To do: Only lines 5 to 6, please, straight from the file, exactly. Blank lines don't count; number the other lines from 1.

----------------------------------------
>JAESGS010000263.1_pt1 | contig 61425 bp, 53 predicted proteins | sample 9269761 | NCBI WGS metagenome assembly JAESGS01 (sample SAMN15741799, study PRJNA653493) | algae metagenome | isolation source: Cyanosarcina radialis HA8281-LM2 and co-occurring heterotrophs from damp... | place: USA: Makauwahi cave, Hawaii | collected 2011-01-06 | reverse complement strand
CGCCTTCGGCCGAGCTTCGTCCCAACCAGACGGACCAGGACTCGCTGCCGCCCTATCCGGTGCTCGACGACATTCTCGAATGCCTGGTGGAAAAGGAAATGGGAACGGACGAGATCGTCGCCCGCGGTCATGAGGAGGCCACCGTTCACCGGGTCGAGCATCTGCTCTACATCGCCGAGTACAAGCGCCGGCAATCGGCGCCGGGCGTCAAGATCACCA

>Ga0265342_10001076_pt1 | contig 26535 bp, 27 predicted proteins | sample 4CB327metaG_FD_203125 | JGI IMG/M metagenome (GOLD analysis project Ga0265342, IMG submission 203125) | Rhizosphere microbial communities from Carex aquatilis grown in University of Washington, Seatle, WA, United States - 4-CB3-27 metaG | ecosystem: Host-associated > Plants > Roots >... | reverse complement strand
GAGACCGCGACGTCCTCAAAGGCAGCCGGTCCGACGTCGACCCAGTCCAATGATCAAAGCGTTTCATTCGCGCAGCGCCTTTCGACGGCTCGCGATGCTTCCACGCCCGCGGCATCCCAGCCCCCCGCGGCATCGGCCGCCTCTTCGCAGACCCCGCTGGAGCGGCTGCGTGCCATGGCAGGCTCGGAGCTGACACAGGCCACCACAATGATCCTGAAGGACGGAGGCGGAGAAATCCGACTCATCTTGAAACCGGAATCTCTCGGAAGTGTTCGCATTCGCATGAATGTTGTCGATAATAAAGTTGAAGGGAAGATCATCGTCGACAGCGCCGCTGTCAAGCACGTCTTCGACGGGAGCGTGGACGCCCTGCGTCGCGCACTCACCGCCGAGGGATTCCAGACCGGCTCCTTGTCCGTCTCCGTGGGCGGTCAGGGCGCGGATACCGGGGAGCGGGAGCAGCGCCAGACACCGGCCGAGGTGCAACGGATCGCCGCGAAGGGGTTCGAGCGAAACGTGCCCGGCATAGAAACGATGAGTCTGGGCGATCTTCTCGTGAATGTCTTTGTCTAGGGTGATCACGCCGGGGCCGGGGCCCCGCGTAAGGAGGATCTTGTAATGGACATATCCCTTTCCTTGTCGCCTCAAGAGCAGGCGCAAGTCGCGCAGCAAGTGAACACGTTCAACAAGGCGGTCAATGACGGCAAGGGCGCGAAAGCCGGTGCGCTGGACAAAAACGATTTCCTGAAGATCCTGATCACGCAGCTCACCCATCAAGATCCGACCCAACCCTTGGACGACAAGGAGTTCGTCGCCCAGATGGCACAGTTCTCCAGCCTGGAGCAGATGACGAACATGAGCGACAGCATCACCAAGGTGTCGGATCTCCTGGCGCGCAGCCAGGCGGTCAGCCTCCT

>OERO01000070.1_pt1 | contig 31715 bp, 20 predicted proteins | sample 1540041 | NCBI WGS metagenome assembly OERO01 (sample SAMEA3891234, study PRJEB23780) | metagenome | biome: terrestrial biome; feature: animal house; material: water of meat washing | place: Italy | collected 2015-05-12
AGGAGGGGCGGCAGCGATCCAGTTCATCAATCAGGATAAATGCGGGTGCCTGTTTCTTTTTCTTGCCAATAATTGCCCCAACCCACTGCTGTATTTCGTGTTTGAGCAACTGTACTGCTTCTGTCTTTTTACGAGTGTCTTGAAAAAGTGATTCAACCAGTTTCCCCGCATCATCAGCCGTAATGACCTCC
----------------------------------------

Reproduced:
>OERO01000070.1_pt1 | contig 31715 bp, 20 predicted proteins | sample 1540041 | NCBI WGS metagenome assembly OERO01 (sample SAMEA3891234, study PRJEB23780) | metagenome | biome: terrestrial biome; feature: animal house; material: water of meat washing | place: Italy | collected 2015-05-12
AGGAGGGGCGGCAGCGATCCAGTTCATCAATCAGGATAAATGCGGGTGCCTGTTTCTTTTTCTTGCCAATAATTGCCCCAACCCACTGCTGTATTTCGTGTTTGAGCAACTGTACTGCTTCTGTCTTTTTACGAGTGTCTTGAAAAAGTGATTCAACCAGTTTCCCCGCATCATCAGCCGTAATGACCTCC